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Divorce and Legal Separation

Divorce Documents and Filing Information

For No-Fault Divorce papers and instructions on filing in each of the United States, please click here and select your state. For help articles on Read more...

Legal Name Change

If you need information regarding a Legal Name Change, please click here. Read more...

Can I call Rocket Lawyer for legal advice?

No. We provide do-it-yourself services for consumers and small businesses, but if you have specific legal questions, we can connect you with a lawyer. If Read more...

Michigan No-Fault Divorce

Michigan is a purely no-fault divorce state, meaning that there is no need to prove grounds (like adultery or impotence) in order to get a divorce.  Read more...

Arkansas No-Fault Divorce

Arkansas is not a no-fault divorce state: this means the parties must have grounds (a valid reason according to the state) to request the divorce.  Read more...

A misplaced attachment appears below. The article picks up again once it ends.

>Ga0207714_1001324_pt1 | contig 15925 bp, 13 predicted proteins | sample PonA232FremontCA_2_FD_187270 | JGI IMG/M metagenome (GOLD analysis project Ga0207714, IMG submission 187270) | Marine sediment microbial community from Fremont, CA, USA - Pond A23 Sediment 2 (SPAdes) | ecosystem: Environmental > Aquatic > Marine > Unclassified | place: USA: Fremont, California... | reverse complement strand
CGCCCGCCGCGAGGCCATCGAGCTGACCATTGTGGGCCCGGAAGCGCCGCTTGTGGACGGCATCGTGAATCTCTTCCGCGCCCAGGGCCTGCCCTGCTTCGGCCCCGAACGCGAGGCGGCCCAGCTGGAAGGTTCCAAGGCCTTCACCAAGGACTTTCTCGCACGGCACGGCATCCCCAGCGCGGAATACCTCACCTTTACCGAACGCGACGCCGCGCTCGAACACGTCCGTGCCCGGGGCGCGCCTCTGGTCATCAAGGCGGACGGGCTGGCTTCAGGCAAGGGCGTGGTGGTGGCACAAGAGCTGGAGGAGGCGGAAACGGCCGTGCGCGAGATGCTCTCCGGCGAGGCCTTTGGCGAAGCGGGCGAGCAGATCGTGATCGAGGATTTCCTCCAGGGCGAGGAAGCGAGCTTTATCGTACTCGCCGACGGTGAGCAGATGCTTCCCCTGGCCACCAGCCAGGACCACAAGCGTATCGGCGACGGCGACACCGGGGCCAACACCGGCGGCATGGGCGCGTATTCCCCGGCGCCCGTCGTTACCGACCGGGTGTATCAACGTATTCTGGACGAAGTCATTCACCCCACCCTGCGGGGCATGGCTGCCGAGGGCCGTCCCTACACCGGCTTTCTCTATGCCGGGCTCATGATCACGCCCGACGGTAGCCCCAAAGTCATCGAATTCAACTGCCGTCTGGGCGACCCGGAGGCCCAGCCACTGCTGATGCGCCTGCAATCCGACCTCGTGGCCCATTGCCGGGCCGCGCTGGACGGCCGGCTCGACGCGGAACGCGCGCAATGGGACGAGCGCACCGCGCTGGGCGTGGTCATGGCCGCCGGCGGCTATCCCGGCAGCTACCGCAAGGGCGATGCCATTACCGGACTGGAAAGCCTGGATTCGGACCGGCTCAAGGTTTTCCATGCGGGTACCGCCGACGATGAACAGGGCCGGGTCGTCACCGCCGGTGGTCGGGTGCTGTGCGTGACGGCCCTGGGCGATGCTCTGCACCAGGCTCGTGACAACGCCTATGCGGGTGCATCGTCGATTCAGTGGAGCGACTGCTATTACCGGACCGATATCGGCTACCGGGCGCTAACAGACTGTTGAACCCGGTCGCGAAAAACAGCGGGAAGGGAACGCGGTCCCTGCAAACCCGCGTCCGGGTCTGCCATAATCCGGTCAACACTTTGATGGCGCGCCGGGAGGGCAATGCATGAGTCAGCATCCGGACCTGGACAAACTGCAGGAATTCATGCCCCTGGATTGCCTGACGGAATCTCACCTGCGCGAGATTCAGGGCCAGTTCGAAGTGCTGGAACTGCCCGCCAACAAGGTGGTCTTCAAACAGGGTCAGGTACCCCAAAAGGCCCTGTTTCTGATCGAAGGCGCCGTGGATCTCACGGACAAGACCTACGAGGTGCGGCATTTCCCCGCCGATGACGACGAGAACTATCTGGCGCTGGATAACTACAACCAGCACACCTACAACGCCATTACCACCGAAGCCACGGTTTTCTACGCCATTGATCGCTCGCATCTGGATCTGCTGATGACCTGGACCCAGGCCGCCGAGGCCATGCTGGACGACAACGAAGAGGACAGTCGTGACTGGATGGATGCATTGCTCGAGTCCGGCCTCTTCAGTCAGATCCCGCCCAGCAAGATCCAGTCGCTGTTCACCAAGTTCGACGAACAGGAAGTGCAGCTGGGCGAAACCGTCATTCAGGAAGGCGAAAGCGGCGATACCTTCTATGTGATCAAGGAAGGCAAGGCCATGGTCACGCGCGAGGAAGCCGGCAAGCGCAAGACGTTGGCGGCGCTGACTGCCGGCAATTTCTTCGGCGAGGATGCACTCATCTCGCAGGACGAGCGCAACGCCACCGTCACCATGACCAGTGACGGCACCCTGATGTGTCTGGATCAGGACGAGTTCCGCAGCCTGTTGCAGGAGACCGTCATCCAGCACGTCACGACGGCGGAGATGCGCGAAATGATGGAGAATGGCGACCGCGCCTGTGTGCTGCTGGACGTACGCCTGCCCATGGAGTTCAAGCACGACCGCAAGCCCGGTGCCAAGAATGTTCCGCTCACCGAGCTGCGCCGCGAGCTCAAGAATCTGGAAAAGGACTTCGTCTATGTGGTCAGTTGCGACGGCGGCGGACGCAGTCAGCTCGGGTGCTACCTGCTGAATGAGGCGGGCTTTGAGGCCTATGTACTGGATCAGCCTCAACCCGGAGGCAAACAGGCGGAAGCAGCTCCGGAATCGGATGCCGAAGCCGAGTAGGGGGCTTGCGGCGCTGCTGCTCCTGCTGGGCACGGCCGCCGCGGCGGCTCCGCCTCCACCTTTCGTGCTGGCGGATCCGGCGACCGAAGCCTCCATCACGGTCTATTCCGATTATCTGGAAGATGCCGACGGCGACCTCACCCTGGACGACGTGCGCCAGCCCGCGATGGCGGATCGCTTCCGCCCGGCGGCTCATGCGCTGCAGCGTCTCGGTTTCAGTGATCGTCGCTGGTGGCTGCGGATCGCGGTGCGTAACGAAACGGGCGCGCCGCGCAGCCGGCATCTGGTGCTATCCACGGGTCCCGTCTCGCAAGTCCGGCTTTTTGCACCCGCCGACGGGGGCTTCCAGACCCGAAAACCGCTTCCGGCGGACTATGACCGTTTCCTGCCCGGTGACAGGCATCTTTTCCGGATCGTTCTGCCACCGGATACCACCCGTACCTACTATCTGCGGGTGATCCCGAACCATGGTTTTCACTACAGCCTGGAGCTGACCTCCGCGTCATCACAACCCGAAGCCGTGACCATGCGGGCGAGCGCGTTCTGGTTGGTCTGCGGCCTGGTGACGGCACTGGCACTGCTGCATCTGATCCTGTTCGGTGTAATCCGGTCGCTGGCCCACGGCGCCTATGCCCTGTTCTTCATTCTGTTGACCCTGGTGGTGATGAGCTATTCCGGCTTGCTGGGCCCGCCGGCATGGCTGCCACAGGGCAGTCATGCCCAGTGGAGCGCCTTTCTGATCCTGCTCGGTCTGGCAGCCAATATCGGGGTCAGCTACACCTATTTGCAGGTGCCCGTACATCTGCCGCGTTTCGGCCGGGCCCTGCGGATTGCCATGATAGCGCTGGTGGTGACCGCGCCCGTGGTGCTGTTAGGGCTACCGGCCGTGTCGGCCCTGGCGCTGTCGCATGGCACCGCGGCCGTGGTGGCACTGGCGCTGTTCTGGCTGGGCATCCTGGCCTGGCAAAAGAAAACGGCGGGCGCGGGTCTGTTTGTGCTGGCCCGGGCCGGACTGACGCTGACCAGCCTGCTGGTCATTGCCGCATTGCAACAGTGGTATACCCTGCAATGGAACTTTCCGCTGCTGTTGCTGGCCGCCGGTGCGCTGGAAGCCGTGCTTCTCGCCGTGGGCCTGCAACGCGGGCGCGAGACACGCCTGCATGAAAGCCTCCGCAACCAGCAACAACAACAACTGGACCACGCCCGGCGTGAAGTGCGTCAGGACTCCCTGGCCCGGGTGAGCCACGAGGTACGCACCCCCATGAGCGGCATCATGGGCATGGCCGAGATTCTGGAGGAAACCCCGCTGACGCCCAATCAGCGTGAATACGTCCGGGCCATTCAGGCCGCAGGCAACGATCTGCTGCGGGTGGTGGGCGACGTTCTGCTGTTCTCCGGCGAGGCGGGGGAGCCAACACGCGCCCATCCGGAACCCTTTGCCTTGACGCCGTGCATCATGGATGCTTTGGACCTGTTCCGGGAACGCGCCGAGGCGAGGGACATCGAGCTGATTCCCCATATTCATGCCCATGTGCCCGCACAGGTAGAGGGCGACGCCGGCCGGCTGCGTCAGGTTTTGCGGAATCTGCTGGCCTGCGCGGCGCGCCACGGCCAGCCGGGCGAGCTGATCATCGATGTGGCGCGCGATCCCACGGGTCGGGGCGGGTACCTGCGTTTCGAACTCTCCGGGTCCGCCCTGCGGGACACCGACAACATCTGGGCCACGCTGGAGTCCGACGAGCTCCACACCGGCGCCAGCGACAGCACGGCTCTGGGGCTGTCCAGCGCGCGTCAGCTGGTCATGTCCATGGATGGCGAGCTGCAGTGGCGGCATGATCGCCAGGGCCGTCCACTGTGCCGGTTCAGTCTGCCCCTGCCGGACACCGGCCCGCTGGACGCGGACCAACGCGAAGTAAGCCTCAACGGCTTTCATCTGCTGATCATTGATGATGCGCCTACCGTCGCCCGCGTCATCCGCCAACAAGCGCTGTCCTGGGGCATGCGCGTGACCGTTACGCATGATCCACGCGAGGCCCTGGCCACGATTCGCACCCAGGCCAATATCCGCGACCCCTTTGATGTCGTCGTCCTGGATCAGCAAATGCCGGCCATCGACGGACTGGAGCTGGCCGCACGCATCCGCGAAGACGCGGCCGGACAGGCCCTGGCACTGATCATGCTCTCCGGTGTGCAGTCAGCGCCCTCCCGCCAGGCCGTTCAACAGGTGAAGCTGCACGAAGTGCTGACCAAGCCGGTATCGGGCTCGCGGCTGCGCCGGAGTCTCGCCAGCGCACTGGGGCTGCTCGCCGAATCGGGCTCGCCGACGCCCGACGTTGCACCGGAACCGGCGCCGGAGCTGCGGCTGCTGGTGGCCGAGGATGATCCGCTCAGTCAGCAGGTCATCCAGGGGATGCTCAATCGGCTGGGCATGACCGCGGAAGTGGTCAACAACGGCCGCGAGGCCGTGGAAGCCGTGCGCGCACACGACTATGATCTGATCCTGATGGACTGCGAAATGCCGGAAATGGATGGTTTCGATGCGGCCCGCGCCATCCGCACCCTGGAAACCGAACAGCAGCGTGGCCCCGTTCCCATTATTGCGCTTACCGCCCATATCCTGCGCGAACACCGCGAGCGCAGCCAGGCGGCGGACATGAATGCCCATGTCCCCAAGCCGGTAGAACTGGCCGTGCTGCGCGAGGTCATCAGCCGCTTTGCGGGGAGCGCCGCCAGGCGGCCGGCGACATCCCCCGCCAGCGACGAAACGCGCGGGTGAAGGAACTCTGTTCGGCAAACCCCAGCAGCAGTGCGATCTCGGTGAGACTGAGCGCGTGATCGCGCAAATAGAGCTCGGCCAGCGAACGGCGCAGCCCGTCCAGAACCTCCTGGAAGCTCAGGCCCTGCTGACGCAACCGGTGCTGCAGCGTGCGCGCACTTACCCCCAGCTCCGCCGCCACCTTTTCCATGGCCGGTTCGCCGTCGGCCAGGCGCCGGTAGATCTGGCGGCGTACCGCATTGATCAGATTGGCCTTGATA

How to File for an Uncontested or No Fault Divorce

A no-fault divorce is not the same as an uncontested divorce. A no-fault divorce refers to the grounds for the divorce-- typically separation, Read more...

Divorce by Publication

What if you want a divorce, but don't know where your spouse is? To learn more, please click here. Read more...

Mississippi No-Fault Divorce

Mississippi provides both fault and no-fault grounds for divorce. The no-fault ground is simply, "irreconcilable differences". To learn more, Read more...

Georgia No-Fault Divorce

In the state of Georgia there are 13 grounds for divorce. One of these is "irretrievably broken [marriage]", or the no-fault ground.  To Read more...

How Does Divorce Affect Child Health Insurance?

What if Neither Spouse Has Group Coverage? If neither you nor your spouse has access to group coverage than you’ll need to agree how you’ll be Read more...

What's the Difference Between a Fault and No Fault Divorce?

What’s the Difference Between a Fault and No Fault Divorce? The difference between a fault and a no fault divorce is the grounds for the divorce. In Read more...

Legal Name Change in Texas after Divorce

To get a legal name change after divorce in Texas, please click here.  Read more...

Legal Name Change in Illinois after Divorce

To get a legal name change after divorce in Illinois, please click here. Read more...

Washington DC No-Fault Divorce

The District of Columbia offers no-fault divorces, meaning the court will not assign fault to either party. D.C. law states that one party must allege Read more...